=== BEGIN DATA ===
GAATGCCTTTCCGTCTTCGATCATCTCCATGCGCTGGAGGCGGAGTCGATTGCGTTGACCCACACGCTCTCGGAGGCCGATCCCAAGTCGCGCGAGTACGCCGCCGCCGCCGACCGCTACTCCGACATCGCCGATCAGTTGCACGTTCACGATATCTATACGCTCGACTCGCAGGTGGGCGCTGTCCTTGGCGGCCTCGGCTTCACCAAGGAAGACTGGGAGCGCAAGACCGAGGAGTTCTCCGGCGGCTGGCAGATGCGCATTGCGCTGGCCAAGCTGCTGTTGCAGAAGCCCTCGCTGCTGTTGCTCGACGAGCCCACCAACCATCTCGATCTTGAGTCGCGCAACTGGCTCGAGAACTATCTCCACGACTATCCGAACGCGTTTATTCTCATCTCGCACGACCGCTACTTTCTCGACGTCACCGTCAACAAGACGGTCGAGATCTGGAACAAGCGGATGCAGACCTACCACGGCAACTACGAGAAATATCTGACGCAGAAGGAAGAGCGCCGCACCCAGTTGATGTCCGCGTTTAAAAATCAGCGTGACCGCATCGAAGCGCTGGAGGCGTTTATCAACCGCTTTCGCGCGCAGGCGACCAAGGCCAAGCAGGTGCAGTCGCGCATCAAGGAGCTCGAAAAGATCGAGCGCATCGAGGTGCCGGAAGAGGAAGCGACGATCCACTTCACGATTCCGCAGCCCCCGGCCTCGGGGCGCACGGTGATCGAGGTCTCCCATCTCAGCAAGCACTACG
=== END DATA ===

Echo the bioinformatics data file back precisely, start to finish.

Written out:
GAATGCCTTTCCGTCTTCGATCATCTCCATGCGCTGGAGGCGGAGTCGATTGCGTTGACCCACACGCTCTCGGAGGCCGATCCCAAGTCGCGCGAGTACGCCGCCGCCGCCGACCGCTACTCCGACATCGCCGATCAGTTGCACGTTCACGATATCTATACGCTCGACTCGCAGGTGGGCGCTGTCCTTGGCGGCCTCGGCTTCACCAAGGAAGACTGGGAGCGCAAGACCGAGGAGTTCTCCGGCGGCTGGCAGATGCGCATTGCGCTGGCCAAGCTGCTGTTGCAGAAGCCCTCGCTGCTGTTGCTCGACGAGCCCACCAACCATCTCGATCTTGAGTCGCGCAACTGGCTCGAGAACTATCTCCACGACTATCCGAACGCGTTTATTCTCATCTCGCACGACCGCTACTTTCTCGACGTCACCGTCAACAAGACGGTCGAGATCTGGAACAAGCGGATGCAGACCTACCACGGCAACTACGAGAAATATCTGACGCAGAAGGAAGAGCGCCGCACCCAGTTGATGTCCGCGTTTAAAAATCAGCGTGACCGCATCGAAGCGCTGGAGGCGTTTATCAACCGCTTTCGCGCGCAGGCGACCAAGGCCAAGCAGGTGCAGTCGCGCATCAAGGAGCTCGAAAAGATCGAGCGCATCGAGGTGCCGGAAGAGGAAGCGACGATCCACTTCACGATTCCGCAGCCCCCGGCCTCGGGGCGCACGGTGATCGAGGTCTCCCATCTCAGCAAGCACTACG